Brady’s ‘Deflategate’ denial full of hot air

The tool of the trade for an NFL quarterback is a brown leather football.

Nobody in the Commonwealth of Massachusetts knows the feel of a football better than New England Patriots quarterback Tom Brady. Including 28 postseason games, Brady has played in 237 NFL games and attempted 8,203 passes.

So how could Brady not have known the balls used by the Patriots in the first half of last Sunday’s AFC Championship Game against the Indianapolis Colts were deflated by 1 to 2 pounds per square inch?

Brady, a three-time Super Bowl champion and future Hall of Famer from Northern California, said Thursday he was “as surprised as anybody” on Monday when he learned of the underinflated footballs, and that he “would never break the rules.”

Sorry, Tom, but is that your nose growing?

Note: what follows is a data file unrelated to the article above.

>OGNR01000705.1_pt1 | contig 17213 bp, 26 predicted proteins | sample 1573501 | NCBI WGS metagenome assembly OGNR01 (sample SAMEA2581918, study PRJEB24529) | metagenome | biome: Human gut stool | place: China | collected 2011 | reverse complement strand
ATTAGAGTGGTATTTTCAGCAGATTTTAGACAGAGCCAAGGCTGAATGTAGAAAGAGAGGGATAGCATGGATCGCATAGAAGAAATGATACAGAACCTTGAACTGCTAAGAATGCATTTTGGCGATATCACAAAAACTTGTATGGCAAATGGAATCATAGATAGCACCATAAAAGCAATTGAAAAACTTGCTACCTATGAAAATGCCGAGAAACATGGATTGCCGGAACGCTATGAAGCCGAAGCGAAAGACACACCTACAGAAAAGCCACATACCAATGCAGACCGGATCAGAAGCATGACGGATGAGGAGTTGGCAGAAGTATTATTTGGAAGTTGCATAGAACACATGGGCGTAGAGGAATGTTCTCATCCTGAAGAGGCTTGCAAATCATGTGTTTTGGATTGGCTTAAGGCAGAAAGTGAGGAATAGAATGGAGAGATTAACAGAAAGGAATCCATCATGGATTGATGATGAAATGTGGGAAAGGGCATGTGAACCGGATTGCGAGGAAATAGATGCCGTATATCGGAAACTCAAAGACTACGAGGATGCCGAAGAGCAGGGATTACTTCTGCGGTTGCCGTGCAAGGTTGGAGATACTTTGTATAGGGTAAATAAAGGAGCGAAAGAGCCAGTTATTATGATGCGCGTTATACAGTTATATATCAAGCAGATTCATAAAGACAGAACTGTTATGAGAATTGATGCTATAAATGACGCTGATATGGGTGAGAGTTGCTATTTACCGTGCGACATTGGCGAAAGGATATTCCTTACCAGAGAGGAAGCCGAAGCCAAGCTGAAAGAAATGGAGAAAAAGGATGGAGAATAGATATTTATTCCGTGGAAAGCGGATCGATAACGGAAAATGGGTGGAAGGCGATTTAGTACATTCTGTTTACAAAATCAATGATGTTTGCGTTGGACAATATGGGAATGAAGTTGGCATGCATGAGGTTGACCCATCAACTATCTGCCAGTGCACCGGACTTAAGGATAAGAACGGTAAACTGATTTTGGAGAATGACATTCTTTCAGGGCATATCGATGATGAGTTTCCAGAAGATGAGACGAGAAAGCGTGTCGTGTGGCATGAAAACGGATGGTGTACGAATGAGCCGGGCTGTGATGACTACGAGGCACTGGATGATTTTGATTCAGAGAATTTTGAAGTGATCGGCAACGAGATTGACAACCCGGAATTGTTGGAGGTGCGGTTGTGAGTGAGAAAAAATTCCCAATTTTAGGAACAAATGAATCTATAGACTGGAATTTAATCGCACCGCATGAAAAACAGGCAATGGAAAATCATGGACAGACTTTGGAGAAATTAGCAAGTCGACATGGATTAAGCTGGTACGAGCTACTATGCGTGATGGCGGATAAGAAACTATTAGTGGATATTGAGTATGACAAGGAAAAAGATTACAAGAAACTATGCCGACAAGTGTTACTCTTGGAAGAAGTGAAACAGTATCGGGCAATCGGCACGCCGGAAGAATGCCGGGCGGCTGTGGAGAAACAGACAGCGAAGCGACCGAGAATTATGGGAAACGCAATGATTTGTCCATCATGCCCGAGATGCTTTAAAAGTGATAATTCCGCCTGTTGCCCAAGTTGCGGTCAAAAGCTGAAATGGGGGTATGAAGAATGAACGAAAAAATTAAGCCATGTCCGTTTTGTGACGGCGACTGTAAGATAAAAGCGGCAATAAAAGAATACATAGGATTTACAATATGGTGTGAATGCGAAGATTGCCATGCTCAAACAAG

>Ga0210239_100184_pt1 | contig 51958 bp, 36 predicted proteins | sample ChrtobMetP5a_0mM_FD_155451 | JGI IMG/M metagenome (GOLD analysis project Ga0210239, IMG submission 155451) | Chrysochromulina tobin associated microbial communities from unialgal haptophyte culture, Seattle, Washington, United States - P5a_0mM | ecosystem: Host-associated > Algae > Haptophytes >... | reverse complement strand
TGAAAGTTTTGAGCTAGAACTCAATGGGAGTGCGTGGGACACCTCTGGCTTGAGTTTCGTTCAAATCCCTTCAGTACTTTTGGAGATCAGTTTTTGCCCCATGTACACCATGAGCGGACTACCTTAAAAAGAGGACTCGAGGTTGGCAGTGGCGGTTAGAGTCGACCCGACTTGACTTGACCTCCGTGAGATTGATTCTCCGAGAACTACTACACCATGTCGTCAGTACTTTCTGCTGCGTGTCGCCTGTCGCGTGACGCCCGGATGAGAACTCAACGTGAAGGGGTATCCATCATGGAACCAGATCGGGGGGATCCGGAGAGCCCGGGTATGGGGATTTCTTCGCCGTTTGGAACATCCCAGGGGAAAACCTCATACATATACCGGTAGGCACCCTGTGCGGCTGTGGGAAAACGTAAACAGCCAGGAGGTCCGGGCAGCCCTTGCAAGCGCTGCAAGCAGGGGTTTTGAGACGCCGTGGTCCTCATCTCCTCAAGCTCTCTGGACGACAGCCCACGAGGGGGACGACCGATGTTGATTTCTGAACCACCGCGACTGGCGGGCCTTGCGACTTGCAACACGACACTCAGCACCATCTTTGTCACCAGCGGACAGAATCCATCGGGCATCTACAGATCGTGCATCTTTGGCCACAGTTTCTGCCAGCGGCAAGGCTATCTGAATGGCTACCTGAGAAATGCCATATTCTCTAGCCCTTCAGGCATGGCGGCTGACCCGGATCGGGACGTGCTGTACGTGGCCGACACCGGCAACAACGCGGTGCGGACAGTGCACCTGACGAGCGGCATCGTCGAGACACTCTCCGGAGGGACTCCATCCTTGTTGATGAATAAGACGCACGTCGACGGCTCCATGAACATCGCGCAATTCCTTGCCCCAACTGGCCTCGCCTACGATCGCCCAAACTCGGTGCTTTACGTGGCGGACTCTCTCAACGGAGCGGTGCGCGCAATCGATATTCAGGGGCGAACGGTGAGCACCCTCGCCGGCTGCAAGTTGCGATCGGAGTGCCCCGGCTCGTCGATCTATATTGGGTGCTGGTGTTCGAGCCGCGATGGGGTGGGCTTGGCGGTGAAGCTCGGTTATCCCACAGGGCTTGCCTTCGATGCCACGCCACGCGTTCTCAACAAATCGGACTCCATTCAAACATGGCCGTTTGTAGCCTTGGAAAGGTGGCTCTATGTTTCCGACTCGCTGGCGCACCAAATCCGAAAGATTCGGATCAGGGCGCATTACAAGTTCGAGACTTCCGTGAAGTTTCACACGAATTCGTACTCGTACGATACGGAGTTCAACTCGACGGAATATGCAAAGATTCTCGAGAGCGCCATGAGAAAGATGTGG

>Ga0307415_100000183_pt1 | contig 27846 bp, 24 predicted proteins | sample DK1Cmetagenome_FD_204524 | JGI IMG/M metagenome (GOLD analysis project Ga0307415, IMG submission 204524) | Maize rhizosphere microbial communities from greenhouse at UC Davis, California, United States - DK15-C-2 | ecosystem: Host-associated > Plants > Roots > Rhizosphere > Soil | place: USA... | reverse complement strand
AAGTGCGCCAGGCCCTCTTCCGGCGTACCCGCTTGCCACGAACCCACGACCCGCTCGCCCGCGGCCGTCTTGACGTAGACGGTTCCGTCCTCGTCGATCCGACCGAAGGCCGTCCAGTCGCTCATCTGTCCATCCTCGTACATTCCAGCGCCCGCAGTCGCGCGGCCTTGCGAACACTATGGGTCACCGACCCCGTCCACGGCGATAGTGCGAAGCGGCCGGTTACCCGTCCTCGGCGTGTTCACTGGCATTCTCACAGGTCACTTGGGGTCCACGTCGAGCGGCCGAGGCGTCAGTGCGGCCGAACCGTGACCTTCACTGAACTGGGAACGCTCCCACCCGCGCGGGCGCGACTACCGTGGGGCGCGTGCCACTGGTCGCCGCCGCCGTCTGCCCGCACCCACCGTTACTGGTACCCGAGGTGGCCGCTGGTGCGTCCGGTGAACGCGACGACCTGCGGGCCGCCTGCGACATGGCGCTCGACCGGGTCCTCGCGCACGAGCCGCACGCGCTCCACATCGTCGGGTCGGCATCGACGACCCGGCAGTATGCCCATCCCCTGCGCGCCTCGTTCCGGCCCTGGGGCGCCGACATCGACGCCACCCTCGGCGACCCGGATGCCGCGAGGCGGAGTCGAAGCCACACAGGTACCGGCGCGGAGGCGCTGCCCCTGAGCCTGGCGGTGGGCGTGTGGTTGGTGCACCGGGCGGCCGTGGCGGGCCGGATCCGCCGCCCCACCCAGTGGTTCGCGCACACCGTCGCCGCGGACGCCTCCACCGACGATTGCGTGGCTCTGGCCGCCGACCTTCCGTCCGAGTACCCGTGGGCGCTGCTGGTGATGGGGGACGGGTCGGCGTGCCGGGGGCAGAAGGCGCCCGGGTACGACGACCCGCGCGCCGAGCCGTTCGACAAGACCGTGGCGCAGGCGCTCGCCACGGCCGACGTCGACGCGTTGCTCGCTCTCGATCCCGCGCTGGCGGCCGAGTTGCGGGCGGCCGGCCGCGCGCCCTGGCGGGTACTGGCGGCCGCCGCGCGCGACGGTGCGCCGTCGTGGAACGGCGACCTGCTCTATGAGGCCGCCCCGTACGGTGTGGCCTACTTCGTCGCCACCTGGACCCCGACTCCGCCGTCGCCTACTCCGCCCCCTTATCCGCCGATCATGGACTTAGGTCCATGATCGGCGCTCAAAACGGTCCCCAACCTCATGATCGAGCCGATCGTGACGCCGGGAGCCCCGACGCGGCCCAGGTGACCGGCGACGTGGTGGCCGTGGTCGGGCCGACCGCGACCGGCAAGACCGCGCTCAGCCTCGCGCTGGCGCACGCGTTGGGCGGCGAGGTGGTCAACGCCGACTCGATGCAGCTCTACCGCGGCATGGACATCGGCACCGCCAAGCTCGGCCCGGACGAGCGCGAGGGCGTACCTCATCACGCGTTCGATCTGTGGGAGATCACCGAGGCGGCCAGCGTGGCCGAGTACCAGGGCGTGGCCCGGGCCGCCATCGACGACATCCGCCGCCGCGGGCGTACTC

It would be easier and more understandable to point the finger at the usual suspect, Patriots coach Bill Belichick, who already has one strike against him because of the 2008 “Spygate” scandal.

But even Belichick backpedaled Thursday and even threw his star quarterback under a bus: “Tom’s personal preferences on footballs are something he can talk about.”

Brady had his chance to come clean, but all he did was soil his impeccable reputation.

What should be done if there is proof Brady deflated the footballs or instructed a ball boy or equipment manager to do his dirty work?

A large fine? Suspension? Divorce from supermodel Gisele Bündchen?

What’s just as disappointing as the denial or the act of cheating itself is that it was so unnecessary. Brady could have been throwing a box of rocks to his receivers and still easily beaten the Colts.

The integrity of the NFL has been damaged. And that leaves everybody who cares about the sport deflated.

– Victor Contreras

What to watch

NBA, Kings at Warriors, 7:30 p.m., CSNCA: The Kings will have their hands full against the team with the best record in the NBA, including 19-1 at home.